When you close your eyes and conjure an image of your ideal afterlife, what appears? Are you able to visit with lost loved ones? Do you finally find the answers to life’s most hidden truths? Is there an all-you-can-eat buffet? Do you have a body? Can you conjure any image at all?
How Judaism weighs in on the question of the afterlife depends on what you mean by “afterlife” and why you are asking. The answers to the question of whether or not there is an afterlife are wide-ranging, diverse, and sometimes contradictory. Jewish texts of every genre and generation explore the afterlife. Some describe a messianic world-to-come that takes place at the end of days, offering a collective afterlife, once the messiah comes, that will emerge only in a time when life as we know it is over and gone. Other texts imagine an alternate world, parallel to ours, that exists right now, where the souls of the righteous live on and where we too can earn a place if we are worthy. This is why the Talmud warns the living (Berakhot 18b) not to taunt the dead in a cemetery — the tractate imagines that the dead are aware and even jealous of the actions of the living, and could penalize them for their loose tongues. And in another talmudic tractate (Ta’anit 16a), people ask the souls in the cemetery to request mercy on their behalf. Our liturgy and hasidic texts, moreover, offer images of resurrection and reincarnation. These texts offer diverse Jewish answers to questions about the afterlife, transforming death from an ending into a potentially resplendent transitional moment.
The quest to understand what is meant by the afterlife leads us back to one universal, central, and eternal question: What are you hoping for in an afterlife? Curiosity about what comes next is directly tied to our notion of mortality. By exploring these ancient texts — and there are countless texts that reveal countless different answers — we are given a glimpse of what the authors longed for, potentially opening doors for us to a deep wisdom about what matters in the lives we inhabit now. If we read these texts not as predictions, but rather as aspirations, we are given a window into the hearts of our Jewish ancestors, offering insight into centuries of human passion and purpose. When we close our eyes and think about an afterlife, it may provide a clue as to what we value most in this world. In the same way, when we read about what our ancestors hoped for, it gives us a window into what they valued.
When read with this lens, the very different depictions of the afterlife reveal different understandings about what matters to an individual. For example, a text from the Talmud describes an image of resurrection that is so embodied, it almost feels cartoonish. It quotes a Babylonian rabbi of the 3rd century: “Rabbi Hiyya bar Yosef stated: ‘The just, in the time-to-come, will rise [appareled] in their own clothes. [This is deduced] from a grain of wheat. If a grain of wheat that is buried naked sprouts up with many coverings, how much more so the just who are buried in their shrouds.” (tractate Ketubot 111b) Rabbi Hiyya tells us that we will come back to life, not only in our bodies, but with all of our clothing on! The image is drawn directly from nature: A seed is buried in the ground and miraculously emerges again as a plant. Resurrection is just another version of this familiar cycle-of-life. Given enough time, we might return to this world just as we were before.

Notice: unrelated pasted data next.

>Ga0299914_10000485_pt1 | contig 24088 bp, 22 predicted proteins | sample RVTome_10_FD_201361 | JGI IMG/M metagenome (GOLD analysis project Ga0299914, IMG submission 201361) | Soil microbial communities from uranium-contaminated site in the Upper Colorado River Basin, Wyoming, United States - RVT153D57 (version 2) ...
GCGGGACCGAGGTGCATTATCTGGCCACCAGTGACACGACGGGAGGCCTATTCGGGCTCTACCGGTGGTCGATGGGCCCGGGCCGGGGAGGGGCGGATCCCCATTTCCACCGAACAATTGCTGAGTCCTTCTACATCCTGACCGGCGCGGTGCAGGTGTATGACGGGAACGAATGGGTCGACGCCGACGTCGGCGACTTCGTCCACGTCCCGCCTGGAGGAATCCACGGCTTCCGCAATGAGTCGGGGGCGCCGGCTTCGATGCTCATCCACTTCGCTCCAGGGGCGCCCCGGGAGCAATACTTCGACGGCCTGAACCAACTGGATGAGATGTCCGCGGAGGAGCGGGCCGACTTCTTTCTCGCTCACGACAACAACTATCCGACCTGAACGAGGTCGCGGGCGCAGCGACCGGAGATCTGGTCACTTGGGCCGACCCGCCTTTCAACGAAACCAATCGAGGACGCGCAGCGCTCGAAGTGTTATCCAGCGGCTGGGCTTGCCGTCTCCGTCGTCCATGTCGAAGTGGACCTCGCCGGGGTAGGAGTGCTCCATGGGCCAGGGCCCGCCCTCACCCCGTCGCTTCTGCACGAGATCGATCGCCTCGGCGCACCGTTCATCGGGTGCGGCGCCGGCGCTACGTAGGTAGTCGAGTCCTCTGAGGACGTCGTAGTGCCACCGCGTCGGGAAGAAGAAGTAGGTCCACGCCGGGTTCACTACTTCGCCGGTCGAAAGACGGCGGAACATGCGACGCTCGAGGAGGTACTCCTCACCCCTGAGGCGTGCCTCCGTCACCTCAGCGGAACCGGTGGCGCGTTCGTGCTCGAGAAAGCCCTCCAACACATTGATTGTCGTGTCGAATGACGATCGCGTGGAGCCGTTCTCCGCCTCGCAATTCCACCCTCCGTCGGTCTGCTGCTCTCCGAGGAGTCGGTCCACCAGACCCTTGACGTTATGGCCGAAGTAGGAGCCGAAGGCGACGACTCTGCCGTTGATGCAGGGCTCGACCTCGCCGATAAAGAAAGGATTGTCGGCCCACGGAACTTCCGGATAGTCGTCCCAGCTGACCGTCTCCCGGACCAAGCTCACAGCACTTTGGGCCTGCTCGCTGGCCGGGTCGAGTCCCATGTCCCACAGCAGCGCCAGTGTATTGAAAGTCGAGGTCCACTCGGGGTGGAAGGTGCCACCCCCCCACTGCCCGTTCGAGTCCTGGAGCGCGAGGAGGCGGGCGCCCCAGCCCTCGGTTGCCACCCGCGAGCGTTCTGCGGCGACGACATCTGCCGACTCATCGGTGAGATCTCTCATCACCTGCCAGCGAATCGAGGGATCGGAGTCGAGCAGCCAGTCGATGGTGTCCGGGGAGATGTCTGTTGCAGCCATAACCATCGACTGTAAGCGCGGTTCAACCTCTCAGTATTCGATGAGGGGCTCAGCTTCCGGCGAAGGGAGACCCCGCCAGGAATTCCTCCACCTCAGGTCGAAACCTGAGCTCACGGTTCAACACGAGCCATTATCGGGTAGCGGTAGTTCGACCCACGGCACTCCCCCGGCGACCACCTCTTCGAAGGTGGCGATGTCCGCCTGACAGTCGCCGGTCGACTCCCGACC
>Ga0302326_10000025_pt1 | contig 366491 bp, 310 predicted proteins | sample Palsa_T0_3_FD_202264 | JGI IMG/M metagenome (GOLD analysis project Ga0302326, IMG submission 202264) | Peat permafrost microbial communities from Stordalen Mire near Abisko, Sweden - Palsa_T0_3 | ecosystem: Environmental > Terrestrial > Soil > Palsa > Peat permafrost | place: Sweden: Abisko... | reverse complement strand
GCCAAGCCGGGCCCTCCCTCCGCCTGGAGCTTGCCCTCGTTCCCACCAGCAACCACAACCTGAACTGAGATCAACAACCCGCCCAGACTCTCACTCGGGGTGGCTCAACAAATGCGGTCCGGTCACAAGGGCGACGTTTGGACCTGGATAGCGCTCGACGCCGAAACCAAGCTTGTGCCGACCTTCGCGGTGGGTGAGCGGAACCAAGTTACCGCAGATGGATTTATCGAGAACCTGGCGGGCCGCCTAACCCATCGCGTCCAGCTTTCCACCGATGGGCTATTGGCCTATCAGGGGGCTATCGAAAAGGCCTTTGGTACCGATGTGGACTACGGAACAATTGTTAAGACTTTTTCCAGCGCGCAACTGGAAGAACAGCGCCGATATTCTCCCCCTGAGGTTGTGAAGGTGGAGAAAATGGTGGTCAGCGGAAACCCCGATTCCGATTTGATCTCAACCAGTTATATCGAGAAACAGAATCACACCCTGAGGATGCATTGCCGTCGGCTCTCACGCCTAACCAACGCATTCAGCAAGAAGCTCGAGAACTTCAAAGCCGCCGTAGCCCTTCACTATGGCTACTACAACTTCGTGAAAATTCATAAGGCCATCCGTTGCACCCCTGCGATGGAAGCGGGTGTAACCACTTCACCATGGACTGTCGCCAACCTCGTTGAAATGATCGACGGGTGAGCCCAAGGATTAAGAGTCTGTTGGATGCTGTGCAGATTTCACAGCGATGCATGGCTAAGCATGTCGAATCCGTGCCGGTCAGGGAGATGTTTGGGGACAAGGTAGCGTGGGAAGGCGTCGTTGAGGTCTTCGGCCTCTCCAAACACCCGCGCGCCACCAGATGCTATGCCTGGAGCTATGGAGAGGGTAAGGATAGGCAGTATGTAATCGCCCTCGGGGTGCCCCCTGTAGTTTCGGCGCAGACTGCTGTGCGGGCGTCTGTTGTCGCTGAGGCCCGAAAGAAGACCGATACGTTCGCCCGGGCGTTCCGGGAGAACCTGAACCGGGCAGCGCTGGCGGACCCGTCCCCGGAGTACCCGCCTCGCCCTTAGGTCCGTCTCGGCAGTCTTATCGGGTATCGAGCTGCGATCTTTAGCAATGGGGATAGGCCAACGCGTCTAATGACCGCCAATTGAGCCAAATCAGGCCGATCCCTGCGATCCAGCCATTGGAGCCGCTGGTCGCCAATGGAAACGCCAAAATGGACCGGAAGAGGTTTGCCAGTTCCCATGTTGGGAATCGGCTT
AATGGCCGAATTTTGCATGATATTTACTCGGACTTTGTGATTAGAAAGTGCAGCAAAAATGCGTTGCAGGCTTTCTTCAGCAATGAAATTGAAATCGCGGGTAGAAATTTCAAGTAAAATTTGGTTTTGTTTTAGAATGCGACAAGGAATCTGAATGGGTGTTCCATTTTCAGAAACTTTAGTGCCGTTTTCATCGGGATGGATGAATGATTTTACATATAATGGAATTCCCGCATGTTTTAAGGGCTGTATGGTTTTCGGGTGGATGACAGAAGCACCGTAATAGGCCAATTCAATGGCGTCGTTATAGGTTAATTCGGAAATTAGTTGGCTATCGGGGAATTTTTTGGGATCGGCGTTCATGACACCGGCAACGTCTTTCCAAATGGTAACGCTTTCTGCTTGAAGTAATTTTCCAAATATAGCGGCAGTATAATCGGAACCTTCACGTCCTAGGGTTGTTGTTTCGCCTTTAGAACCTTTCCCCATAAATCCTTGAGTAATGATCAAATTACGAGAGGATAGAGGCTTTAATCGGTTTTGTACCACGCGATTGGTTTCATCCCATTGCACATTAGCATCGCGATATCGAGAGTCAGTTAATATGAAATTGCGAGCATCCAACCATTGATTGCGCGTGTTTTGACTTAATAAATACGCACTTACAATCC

Maimonides, the medieval Jewish philosopher, offers a completely opposite view — a world-to-come where we are totally disembodied: “The world-to-come has no body or corporeality,” he writes, later adding, “Nothing that happens to bodies in this world happens there.” (Mishneh Torah, Repentance, chapter 8) Instead, he explains, souls “enjoy the glow of the Divine Presence,” which is to “know and grasp the truth of the Holy Blessed One.” In this future, we are bodiless minds that retain only knowledge and are finally able to “grasp Truth.”
These contradictory images reveal different experiences of life. Rabbi Hiyya wants more of this world. He envisions, and perhaps longs for, a chance to live again in his body. How many of us hope for the same? What matters most to Maimonides, on the other hand, is “Truth” and “Knowledge,” aspirations that find their way into his picture of the world-to-come.
Some people view life as an insatiable quest for understanding. For those who desperately want answers to life’s unanswered questions, Maimonides’ vision might be the most exciting and compelling articulation of the afterlife.
Of the many depictions of the world-to-come, I have a favorite: “Shabbat is a taste of the world-to-come.” (Bereishit__Rabbah 17:5) This text doesn’t ask me to wait until some future time to access the mystery and promise of a better world. I am invited to experience the world-to-come at the end of each and every week. As I celebrate Shabbat, whether with good food, good friends, family, or a nice long nap, Shabbat is my opportunity to live in the world of my dreams. On Shabbat, perhaps more than any other day, the unknowable questions echo.
Perhaps this Shabbat you and yours can consider what is for Judaism an age-old question: What are you hoping for in an afterlife?
Rabbi Avi Killip serves as vice-president of strategy and programs at the Hadar Institute. She was ordained from the Rabbinical School of Hebrew College in Boston. An advisory board member of Sh’ma Now and the Jewish Studio Project, Killip lives in Riverdale, NY, with her husband and three young children.